By LA Weekly
By Henry Rollins
By Weekly Photographers
By Shea Serrano
By Nate "Igor" Smith
By Dan Weiss
By Erica E. Phillips
By Kai Flanders
JAPANDROIDS, SURFER BLOOD AT THE ECHO
Guitar-and-drum combo Japandroids might appear to be two thin Canucks, but these fuckin’ dudes beat it down hard once they get going. Rumbling, stalking beginnings transition to thundering, occasionally ear-piercing endings, and great arcs of rhythmic details are explored in the spaces between. Hailing from Vancouver, Brian King and David Prowse fit together like musical puzzle pieces just as well as they thrash and pull at each other with their chops and beats. They’re definitely tough, and as capable of building up walls of sound as they are apt to craft speedy riffs. Much like a little Stevie Malkmus, guitarist-singer King shreds in a brainy, philosophy-student way that makes the girls sigh, while Prowse goes ape-shit on his drum set. From the completely opposite corner of the country, Florida’s Surfer Blood spills it in the form of hook-heavy power chords, tambourines, sleigh bells and synths — all coming together with a cool, gray, rainy day–nostalgic pop sound. (Wendy Gilmartin)
THE BUSINESS AT THE KEY CLUB
British punk hooligans the Business might be best known for their 1981 debut single, “Harry May,” a rambunctious tribute to a hit man who’s gone to seed. There’s no real deep meaning to it all, but it has explosive guitars and an insanely catchy shout-along chorus. Of course, the oi pioneers had other good songs, including “Do a Runner” and the always cheery-scary “Smash the Discos.” Later in life, they reinvented themselves as purveyors of fine drinking anthems and uplifting soccer odes on 2003’s Hardcore Hooligans, which featured such beery blasts as “Maradona,” “Terrace Lost Its Soul” and that cryptic exercise in mystical numerology, “England 5, Germany 1.” It hardly matters if such arcane references make little sense to Americans; even if you have no idea who singer Mickey Fitz is ranting about on “Viva Bobby Moore,” you’ll probably bang your head and raise your fist anyway. (Falling James)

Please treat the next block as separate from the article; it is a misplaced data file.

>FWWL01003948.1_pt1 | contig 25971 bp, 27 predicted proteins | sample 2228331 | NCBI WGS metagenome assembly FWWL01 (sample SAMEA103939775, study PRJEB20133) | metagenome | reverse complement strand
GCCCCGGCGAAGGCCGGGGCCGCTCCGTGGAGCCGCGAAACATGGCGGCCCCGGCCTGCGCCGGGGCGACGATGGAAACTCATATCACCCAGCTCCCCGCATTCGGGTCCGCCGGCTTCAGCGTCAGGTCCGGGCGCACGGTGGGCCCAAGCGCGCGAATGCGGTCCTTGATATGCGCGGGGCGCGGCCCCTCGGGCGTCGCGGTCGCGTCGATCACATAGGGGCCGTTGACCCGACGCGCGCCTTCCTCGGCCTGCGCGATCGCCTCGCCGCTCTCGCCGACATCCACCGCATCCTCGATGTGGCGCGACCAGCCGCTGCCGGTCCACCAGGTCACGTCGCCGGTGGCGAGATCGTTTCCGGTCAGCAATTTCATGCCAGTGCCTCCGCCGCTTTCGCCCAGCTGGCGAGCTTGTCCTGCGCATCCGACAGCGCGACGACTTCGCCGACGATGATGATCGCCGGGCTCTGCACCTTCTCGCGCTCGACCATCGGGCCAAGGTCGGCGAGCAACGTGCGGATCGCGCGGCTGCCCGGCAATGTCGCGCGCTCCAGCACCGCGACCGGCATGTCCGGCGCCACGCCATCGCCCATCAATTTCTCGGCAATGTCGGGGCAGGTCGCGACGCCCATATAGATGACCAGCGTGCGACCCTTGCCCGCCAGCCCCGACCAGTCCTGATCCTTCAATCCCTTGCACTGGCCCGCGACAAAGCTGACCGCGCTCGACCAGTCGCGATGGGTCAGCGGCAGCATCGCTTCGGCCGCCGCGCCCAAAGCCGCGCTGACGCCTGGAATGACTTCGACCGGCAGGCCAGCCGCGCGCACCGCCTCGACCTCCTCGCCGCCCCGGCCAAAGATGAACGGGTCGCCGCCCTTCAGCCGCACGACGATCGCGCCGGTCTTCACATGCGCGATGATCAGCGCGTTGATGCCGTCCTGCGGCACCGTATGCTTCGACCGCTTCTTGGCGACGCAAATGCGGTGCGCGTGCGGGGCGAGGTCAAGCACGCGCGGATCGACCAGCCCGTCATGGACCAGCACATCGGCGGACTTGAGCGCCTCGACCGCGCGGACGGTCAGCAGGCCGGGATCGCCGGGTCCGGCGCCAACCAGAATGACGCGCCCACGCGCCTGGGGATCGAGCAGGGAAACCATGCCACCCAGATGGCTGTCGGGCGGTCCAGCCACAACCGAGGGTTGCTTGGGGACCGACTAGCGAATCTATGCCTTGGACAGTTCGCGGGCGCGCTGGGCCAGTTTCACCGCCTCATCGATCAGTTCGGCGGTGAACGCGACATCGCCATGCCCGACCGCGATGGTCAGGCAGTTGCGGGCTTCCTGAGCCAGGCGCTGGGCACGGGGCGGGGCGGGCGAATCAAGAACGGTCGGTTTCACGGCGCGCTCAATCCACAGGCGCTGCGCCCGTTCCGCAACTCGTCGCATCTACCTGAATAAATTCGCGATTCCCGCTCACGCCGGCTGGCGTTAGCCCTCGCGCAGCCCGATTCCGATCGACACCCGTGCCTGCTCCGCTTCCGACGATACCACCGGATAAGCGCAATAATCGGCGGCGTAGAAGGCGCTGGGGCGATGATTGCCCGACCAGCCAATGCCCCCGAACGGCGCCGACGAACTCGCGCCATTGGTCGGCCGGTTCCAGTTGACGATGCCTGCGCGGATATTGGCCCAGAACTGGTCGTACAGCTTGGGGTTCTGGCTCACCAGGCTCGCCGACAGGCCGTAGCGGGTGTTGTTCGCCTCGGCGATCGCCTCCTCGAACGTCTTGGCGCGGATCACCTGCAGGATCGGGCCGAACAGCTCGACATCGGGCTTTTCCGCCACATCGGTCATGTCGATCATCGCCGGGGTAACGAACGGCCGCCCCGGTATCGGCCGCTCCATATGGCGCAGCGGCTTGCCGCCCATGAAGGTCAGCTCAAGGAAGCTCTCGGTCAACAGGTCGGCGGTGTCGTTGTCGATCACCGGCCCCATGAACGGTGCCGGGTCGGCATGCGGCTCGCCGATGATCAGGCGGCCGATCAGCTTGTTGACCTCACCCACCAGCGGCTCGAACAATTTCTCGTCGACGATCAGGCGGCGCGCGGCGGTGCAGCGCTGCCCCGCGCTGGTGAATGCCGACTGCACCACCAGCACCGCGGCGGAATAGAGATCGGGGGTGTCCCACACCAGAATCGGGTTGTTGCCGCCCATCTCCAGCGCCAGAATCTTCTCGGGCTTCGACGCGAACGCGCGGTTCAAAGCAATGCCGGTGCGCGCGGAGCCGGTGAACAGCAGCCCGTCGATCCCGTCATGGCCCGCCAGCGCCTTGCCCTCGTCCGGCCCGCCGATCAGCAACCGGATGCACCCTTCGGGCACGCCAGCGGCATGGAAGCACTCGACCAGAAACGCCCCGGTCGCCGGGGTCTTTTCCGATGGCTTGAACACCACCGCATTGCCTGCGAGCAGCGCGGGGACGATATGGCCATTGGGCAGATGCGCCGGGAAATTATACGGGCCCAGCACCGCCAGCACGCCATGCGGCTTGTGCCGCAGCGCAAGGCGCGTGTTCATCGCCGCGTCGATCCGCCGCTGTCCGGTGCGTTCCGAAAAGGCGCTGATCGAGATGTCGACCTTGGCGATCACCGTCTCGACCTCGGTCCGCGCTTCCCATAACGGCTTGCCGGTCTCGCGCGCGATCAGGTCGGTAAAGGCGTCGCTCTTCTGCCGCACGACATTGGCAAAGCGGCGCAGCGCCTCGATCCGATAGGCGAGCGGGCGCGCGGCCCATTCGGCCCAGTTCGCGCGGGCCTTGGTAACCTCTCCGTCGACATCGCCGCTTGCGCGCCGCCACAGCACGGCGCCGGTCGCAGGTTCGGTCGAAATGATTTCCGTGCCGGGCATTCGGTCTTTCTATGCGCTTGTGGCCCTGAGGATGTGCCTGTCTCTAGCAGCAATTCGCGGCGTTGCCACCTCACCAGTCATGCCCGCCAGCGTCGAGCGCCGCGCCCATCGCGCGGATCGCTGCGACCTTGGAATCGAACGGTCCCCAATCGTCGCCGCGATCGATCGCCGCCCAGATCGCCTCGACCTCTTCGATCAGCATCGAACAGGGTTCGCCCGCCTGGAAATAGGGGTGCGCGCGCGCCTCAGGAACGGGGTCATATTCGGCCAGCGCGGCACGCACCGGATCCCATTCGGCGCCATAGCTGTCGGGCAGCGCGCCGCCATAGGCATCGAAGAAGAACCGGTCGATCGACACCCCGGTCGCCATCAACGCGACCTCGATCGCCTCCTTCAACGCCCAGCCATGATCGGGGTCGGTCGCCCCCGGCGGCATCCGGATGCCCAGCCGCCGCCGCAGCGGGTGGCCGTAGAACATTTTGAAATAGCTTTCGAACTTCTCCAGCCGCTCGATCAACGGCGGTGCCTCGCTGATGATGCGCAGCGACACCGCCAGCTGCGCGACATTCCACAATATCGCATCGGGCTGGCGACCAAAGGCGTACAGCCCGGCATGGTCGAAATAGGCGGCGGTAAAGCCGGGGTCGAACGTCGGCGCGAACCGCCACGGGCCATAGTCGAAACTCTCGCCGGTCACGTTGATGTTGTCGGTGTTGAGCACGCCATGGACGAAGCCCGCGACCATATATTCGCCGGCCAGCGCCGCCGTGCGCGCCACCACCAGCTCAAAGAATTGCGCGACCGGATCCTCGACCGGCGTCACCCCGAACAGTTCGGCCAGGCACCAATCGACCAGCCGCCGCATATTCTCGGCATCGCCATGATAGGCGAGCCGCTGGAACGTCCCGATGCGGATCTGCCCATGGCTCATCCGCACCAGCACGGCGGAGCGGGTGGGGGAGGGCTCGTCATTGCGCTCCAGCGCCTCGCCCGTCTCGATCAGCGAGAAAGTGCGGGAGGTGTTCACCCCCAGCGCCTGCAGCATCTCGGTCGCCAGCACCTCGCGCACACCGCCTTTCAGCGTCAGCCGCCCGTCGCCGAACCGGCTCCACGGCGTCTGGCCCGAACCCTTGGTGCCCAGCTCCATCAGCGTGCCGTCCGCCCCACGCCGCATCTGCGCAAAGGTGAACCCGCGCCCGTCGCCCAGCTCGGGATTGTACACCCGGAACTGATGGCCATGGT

Also playing Friday:
THE FADED at the Good Hurt; JULIAN CASABLANCAS at the Palace Theatre; ROONEY, CRASH KINGS, TALLY HALL at El Rey Theatre; DOKKEN, LYNCH MOBB at House of Blues; FEEL GOOD, VANAPRASTA at the Roxy; NASA SPACE UNIVERSE, TWIN LIONS, WHITE, DVA DAMAS at Pehrspace; SUPERTONE at the Troubadour; LAUDANUM, BLACK GANION at Relax Bar.
PEACHES, AMANDA BLANK AT THE WILTERN
Peaches (a.k.a. Merrill Nisker) shares L’Trimm’s preference for cars that go boom and Joan Jett’s love for rock & roll, and she has a fascination with Suicide’s proto-electro. She’s just as comfortable singing underground club music in hockey arenas as she is singing arena rock in underground clubs. One may have thought that the shock value of her gender-bending ways (strap-on swinging and beard wearing) would have faded by now, but after four albums she’s only expanded the curriculum of The Teaches of Peaches. Her latest, I Feel Cream (on XL Recordings), reveals how soft and luscious our Peach is on the inside — dare we suggest as sensual as Kylie Minogue? — but don’t push it, because you’ll find out on “Take You On” she’s not afraid of starting something. You also shouldn’t disrespect Amanda Blank, the Philly-born rapper who could titillate or emasculate, with a twist of the tongue. In 2006, Baltimore’s Spank Rock featured a nearly hard-core Blank on his YoYoYoYoYo track “Bump,” and now he’s a guest on her album, I Love You, as are Santigold and Diplo. (Daniel Siwek)
THE MOORE BROTHERS AT ECHO CURIO
Blood brothers Thom and Greg Moore grew up singing and playing music together, establishing an inherent understanding of the foundational aspects of rich harmonies and complex lyricism. But they use their powers for good, not evil. The Moore Brothers traffic in a sound so mellow, easy and effortless, it’s the musical equivalent to finishing each other’s sentences. After bouncing around the Golden State for most of the ’90s and ’00s, and playing together (and solo) with other bands like Chicken on a Raft, Sandycoates and Owl & the Pussycat, the Moore Brothers return to Echo Park (also a former neighborhood of theirs) for a few quiet shows. With songs about ivy, bloodbaths, stage fright and, of course, love and loss, Thom and Greg’s cozy melancholy — always bursting with warped imagery, and undeniably soft and cuddly — is definitely real enough and good enough to run with those other famous boy siblings they’re constantly compared to: the Davieses, the Everlys, and the Wilsons (of the Beach Boy variety). Yes, they’re all that. (Wendy Gilmartin)
BIG JAY McNEELY AT JOE’S GREAT AMERICAN BAR & GRILL